If the alternative approach, immediate deductibility of all R&D costs, were adopted there would be no buffer between immediately deductible development expenditure and costs at the development/production boundary that are more properly classified as production. It would be important to define the development/production boundary with as much precision as possible. This approach to the definition is generally adopted in other jurisdictions.

If we were to consider full deductibility, one example that the Government could look to is the Australian tax definition of R&D, attached as an annex to this paper. This contains a list of activities which are excluded from R&D. Some of the items in that list seek to clarify the development/production boundary – for example, the exclusion for pre-production activities such as the demonstration of commercial viability, tooling-up and trial runs. (Other items, such as research into the social sciences, arts or humanities, are presumably excluded because the Australian government wishes to target its tax concession to science and technology-based activities.)

Legislative timetable and application date

It is likely that any legislation to implement the proposal will not be enacted until the latter part of 2001. Ordinarily, this would mean application from the 2002-2003 income year. However, the Government will consider applying the amendments from the beginning of the 2001-2002 income year if taxpayers preferred this.


Annex


DEFINITION OF R&D IN AUSTRALIAN TAX LEGISLATION
(INCOME TAX ASSESSMENT ACT 1936)


Section 73B(1) “Research and development activities” means

(a) systematic, investigative and experimental activities that involve innovation or high levels of technical risk and are carried on for the purpose of:

(i) acquiring new knowledge (whether or not that knowledge will have a specific practical application); or
(ii) creating new or improved materials, products, devices, processes or services; or

(b) other activities that are carried on for a purpose directly related to the carrying on of activities of the kind referred to in paragraph (a).

Section 73B(2A) For the purposes of the definition of “research and development activities” in subsection (1), activities carried on by or on behalf of an eligible company by way of the development of computer software shall not be taken to the systematic, investigative and experimental activities unless the computer software is developed for the purpose, or for purposes that include the purpose, of sale, rent, licence, hire or lease to 2 or more non-associates of the company (counting a non-associate of the company and the associates of such a non-associate together as one person).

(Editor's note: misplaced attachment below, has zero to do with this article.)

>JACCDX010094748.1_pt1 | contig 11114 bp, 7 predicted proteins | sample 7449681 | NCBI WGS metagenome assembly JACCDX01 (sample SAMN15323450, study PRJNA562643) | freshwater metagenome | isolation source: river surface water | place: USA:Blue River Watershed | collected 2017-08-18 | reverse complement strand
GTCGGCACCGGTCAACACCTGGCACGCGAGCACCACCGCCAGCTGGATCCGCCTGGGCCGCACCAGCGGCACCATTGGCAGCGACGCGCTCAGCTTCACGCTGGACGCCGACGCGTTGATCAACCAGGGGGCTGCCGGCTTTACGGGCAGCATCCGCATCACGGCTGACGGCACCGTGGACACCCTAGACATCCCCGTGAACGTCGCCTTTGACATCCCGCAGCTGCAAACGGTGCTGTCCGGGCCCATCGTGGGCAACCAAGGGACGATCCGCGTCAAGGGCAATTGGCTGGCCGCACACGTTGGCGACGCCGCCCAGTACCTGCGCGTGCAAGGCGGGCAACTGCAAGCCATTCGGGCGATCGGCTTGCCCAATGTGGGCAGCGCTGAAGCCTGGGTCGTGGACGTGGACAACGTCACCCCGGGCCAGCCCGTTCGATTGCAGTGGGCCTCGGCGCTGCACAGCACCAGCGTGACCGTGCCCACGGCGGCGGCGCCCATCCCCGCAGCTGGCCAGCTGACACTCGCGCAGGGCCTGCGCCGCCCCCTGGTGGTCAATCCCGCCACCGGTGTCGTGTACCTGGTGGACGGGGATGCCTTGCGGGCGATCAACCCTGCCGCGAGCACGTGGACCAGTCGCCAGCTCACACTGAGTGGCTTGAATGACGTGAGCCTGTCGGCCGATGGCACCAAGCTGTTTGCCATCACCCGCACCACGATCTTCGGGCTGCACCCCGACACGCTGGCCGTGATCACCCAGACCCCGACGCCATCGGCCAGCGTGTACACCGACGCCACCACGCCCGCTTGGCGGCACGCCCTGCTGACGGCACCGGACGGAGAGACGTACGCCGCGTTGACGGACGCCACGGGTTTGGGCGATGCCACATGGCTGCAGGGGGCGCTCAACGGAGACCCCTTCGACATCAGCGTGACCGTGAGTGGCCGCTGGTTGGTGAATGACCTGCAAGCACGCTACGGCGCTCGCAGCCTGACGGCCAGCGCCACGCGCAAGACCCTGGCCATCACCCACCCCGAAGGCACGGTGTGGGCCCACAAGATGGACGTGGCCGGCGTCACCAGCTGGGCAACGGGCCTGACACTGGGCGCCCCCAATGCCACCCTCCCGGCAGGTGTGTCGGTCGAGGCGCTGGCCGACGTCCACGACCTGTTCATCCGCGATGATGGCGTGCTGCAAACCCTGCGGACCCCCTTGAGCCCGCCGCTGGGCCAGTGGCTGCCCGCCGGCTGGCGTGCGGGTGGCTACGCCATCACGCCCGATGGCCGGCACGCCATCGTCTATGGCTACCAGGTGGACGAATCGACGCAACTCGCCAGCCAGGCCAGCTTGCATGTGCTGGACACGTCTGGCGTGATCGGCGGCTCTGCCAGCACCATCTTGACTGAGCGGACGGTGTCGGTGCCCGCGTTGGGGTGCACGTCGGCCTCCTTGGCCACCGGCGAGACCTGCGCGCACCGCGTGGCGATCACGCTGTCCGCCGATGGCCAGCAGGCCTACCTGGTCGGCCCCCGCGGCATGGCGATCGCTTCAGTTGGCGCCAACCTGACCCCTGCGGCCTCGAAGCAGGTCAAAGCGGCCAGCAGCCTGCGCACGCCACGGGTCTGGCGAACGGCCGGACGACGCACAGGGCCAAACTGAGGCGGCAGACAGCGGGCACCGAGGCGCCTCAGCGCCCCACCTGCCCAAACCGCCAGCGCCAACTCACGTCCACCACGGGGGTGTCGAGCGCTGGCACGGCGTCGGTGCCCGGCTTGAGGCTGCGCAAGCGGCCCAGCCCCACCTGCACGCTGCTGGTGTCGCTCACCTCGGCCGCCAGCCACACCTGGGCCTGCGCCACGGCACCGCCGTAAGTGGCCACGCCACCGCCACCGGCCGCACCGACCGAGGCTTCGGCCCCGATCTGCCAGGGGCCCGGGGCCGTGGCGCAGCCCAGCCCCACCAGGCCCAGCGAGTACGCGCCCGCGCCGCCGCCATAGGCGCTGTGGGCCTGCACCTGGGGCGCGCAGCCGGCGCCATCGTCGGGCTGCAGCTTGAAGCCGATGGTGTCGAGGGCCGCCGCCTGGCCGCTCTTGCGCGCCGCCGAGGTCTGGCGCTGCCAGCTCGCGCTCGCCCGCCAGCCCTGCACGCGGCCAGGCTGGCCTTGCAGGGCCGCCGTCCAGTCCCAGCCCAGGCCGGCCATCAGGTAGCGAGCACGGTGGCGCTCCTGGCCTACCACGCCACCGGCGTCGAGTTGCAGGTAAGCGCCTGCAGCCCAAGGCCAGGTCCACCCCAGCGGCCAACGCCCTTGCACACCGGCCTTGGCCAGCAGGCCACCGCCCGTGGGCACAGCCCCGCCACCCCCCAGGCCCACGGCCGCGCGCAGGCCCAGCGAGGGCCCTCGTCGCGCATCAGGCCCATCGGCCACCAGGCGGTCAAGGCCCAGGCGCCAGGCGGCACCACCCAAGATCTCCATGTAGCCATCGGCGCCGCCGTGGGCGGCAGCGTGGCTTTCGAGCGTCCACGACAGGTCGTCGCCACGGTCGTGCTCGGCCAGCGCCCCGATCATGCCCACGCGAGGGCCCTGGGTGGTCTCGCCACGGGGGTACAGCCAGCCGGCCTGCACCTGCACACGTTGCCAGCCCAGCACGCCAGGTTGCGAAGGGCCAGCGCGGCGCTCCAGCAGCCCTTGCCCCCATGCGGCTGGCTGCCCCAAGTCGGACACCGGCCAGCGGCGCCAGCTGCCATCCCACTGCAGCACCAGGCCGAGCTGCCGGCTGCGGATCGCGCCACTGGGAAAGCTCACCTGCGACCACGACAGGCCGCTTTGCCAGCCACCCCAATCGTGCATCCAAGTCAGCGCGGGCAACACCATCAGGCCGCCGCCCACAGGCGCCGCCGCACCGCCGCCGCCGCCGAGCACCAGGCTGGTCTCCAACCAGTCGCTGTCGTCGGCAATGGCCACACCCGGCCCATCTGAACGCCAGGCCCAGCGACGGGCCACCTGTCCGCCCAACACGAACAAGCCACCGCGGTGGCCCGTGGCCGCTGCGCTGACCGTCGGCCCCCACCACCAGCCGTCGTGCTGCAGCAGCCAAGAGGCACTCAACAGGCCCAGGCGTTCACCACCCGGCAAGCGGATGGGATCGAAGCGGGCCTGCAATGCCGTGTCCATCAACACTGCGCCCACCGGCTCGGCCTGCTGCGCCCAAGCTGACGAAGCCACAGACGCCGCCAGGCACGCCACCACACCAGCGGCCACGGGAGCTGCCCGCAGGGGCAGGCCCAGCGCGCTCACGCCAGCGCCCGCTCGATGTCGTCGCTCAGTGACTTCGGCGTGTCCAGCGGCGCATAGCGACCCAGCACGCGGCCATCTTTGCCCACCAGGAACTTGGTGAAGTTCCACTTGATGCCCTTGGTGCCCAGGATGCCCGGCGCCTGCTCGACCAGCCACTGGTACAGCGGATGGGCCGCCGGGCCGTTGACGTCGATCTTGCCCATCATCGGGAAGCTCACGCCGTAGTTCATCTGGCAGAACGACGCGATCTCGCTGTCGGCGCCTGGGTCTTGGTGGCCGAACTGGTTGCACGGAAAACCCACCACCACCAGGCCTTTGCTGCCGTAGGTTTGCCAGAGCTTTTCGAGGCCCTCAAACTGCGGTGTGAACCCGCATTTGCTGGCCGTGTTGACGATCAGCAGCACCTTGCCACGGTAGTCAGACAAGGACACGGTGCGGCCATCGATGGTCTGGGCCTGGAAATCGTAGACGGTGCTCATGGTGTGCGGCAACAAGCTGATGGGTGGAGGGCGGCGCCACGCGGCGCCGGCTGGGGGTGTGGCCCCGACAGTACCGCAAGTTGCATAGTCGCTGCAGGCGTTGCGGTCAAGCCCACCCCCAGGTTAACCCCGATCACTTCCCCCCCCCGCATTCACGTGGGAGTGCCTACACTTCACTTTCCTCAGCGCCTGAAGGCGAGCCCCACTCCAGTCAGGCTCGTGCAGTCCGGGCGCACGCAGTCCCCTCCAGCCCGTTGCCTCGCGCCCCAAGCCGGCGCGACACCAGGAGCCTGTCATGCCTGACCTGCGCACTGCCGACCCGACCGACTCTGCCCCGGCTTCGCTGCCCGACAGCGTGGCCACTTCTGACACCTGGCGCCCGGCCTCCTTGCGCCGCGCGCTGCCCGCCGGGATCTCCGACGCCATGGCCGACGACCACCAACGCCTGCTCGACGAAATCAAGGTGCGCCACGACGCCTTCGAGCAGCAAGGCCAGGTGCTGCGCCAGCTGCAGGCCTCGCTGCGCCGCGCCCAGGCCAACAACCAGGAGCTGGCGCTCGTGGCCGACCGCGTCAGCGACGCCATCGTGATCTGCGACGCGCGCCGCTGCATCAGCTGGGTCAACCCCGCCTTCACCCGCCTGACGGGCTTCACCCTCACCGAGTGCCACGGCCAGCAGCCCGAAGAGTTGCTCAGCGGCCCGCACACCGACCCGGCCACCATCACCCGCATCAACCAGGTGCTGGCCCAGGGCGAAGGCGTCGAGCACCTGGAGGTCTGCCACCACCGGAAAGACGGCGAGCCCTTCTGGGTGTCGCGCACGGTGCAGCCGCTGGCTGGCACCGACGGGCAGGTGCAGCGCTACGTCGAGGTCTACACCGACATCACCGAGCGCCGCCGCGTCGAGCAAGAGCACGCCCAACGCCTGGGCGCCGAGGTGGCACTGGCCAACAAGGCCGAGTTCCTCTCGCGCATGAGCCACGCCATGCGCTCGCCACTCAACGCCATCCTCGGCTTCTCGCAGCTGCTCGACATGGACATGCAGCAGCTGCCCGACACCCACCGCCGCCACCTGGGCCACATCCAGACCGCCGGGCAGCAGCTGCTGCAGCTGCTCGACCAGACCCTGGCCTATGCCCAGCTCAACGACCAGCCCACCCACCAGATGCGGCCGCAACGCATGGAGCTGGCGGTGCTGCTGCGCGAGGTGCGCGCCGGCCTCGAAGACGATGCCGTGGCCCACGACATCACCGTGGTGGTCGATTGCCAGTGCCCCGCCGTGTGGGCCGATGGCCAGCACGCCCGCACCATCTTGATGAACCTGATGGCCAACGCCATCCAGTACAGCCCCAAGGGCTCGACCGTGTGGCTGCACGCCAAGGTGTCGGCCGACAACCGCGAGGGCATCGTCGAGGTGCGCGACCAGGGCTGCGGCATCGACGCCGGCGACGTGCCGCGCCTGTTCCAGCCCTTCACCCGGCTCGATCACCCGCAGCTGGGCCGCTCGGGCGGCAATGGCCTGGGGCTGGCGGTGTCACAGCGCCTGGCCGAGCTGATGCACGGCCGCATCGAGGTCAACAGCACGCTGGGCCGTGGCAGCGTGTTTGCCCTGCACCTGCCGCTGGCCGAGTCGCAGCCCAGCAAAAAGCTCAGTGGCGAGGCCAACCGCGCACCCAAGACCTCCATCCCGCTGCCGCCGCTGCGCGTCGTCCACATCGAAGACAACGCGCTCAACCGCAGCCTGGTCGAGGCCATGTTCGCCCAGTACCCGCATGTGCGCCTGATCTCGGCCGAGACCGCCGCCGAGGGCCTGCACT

Section 73B(2B) For the purposes of the definition of research and development activities in subsection (1):

(a) activities are not taken to involve innovation unless they involve an appreciable element of novelty; and

(b) activities are not taken to involve high levels of technical risk unless:

(i) the probability of obtaining the technical or scientific outcome of the activities cannot be known or determined in advance on the basis of current knowledge or experience; and
(ii) the uncertainty of obtaining the outcome can be removed only through a program of systematic, investigative and experimental activities in which scientific method has been applied, in a systematic progression of work (based on principles of physical, biological, chemical, medical, engineering or computer sciences) from hypothesis to experiment observation and evaluation, followed by logical conclusions.

Section 73B(2C) For the purposes of this section, the following activities are taken not to be systematic, investigative and experimental activities:

(a) market research, market testing or market development, or sales promotion (including consumer surveys);
(b) quality control
(c) prospecting, exploring or drilling for minerals, petroleum or natural gas for the purpose of discovering deposits, determining more precisely the location of deposits or determining the size or quality of deposits;
(d) the making of cosmetic modifications or stylistic changes to products, processes or production methods;
(e) management studies or efficiency surveys;
(f) research in social sciences, arts or humanities;
(g) the making of donations;
(h) pre-production activities such as demonstration of commercial viability, tooling-up and trial runs;
(i) routine collection of information, except as part of the research and development process;
(j) preparation for teaching;
(k) commercial, legal and administrative aspects of patenting, licensing or other activities;
(l) activities associated with complying with statutory requirements or standards, such as the maintenance of national standards, the calibration of secondary standards and routine testing and analysis of materials, components, products, processes, soils, atmospheres and other things;
(m) specialised routine medical care;
(n) any activity related to the reproduction of a commercial product or process by a physical examination of an existing system or from plans, blueprints, detailed specifications or publicly available information.
13 NZTC 3,434

1 14 NZTC 4,017
2 91 ATC 4438